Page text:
• A questionnaire sent out by Representative Charles H. Varnum revealed that a majority (77 percent) of the constituents of the 107th House District are for repealing the ban of the death penalty for murder in Michigan. About 800 people responded to Varnum’s questionnaire. The questionnaire also revealed that a majority (96 percent) feel that prisoners should be required to serve the minimum sentence imposed by the trial judge before they are eligible for parole. A majority (79 percent) favor using adult detention facilities instead of youth homes for some juvenile offenders, provided that the juveniles are separated from adult offenders. A majority (74 percent) are in favor of reducing the property tax and increasing the personal income tax to finance local schools. A majority (91 percent) feel that individuals who voluntarily quit their jobs should not be entitled to unemployment payments. A majority (80 percent) favor a system of co-payments requiring Medicaid patients to pay a small fee when they go to the doctor, as a means of controlling over use of the Medicaid program. Finally, a slight majority (56 percent) do not favor the establishment of a single transportation trust fund to finance all forms of transportation in the state instead of only highway construction.

25 Years Ago

May 21, 1987

• A discussion on Manistique’s chances of being named as the location for the proposed State Shock Incarceration Unit took up most of the time at the meeting of the City Council Monday evening. City Manager Charles Varnum, noted that members of the shock incarceration unit site selection committee visited Manistique Monday morning, reported that they seemed very impressed with the town and the proposed sight. That site is the 20-acre parcel north of the city’s industrial park, where the old go-kart track used to be located. The city has offered to sell the site for a token $1 and to extend water and sewer lines to the location.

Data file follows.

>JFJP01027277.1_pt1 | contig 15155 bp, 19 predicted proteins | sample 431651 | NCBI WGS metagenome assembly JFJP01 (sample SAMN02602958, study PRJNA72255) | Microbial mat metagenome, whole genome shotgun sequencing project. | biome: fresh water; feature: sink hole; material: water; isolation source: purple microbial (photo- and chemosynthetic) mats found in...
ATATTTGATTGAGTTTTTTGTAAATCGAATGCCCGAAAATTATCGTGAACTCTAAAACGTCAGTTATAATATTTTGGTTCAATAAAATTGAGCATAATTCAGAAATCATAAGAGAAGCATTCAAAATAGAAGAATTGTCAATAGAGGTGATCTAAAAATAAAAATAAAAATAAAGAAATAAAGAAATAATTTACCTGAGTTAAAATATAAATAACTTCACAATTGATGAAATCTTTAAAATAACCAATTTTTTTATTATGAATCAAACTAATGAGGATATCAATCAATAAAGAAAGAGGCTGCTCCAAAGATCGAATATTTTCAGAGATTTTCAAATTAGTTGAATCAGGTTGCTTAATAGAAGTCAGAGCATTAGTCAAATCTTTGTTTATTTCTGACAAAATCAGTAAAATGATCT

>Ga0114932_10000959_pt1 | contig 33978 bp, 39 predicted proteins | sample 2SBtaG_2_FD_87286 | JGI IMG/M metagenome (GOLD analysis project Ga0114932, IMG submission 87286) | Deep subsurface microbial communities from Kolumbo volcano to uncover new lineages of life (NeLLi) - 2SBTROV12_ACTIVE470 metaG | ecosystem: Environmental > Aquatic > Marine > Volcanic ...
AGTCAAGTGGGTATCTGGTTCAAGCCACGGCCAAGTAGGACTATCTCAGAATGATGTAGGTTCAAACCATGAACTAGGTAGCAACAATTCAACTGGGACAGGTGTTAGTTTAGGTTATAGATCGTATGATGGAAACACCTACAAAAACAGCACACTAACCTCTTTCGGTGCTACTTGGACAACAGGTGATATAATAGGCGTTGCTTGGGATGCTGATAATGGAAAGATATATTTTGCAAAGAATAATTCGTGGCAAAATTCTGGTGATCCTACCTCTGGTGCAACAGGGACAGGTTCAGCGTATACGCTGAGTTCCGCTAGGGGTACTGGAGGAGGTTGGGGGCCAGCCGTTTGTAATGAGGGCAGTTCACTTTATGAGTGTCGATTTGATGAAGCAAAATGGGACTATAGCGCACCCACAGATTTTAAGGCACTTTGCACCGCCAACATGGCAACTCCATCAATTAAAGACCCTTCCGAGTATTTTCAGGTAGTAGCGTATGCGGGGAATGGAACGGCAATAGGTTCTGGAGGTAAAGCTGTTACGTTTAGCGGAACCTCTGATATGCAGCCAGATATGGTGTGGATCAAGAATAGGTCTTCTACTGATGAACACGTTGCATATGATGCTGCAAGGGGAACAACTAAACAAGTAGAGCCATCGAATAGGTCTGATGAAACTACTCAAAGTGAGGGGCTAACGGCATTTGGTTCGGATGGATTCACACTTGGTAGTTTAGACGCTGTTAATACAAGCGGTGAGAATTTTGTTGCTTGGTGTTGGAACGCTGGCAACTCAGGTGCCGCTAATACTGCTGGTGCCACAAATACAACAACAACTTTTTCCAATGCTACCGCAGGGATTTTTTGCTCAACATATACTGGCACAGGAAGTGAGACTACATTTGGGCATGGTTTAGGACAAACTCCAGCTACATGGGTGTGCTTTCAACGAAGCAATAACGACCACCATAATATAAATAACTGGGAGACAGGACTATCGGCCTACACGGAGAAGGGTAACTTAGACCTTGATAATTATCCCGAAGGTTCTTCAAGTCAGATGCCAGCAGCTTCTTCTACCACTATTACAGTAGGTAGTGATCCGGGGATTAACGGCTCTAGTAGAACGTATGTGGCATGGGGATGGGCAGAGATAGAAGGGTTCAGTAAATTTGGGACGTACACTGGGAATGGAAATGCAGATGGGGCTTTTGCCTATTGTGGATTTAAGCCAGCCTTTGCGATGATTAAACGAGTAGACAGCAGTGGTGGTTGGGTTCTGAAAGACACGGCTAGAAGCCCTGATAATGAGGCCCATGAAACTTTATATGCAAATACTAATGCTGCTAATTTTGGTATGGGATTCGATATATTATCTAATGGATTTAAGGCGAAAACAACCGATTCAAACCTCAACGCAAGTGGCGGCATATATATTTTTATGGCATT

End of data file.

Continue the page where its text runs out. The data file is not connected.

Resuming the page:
• Woodsy Owl from the U.S. Forest Service was among the visitors at “Terrific

Thursday” held at Big Bay de Noc Elementary School. The day began with a clown delivering each child a helium-filled balloon with the school’s name attached. The 200 balloons were then released as the kick-off for this enrichment activity. All students participated in three special classes of their choice.

There were 48 classes in all, taught by various community businesses, volunteers and staff members.

Department of Natural Resources Hazardous Material experts are on their way to Manistique to investigate material leaking from two barrels found on West US-2. The barrels were discovered by Department of Public safety Officers who called the DNR for assistance. Officials will also attempt to discover who dropped the barrels next to the roadway.

10 Years Ago

May 16, 2002

• Citing a desire to bring services closer to members, the Sault Ste. Marie Tribe of Chippewa Indians broke ground on a new health and community center in Manistique. The 28,840 square foot facility will be built on land located west of the Kewadin Casino on US-2. The Manistique facility will cost around $4.4

• Million, an amount being financed with a low-interest loan from the U.S. Department of Agriculture Rural Development agency.

• Author Johnathon Rand, author of the “Michigan Chillers” and “American Chillers” book series, visited Schoolcraft County this week. He met with students at Lincoln, Lakeside and Fairview schools, then stopped by the Manistique Middle School for a visit. Some of Rand’s more popular titles include Mayhem on Mackinac Island, Terror Stalks Traverse City, Poltergeists of Petoskey and Gargoyles of Gaylord. Ran lives in the northern Lower Peninsula town of Topinabee, near Cheboygan.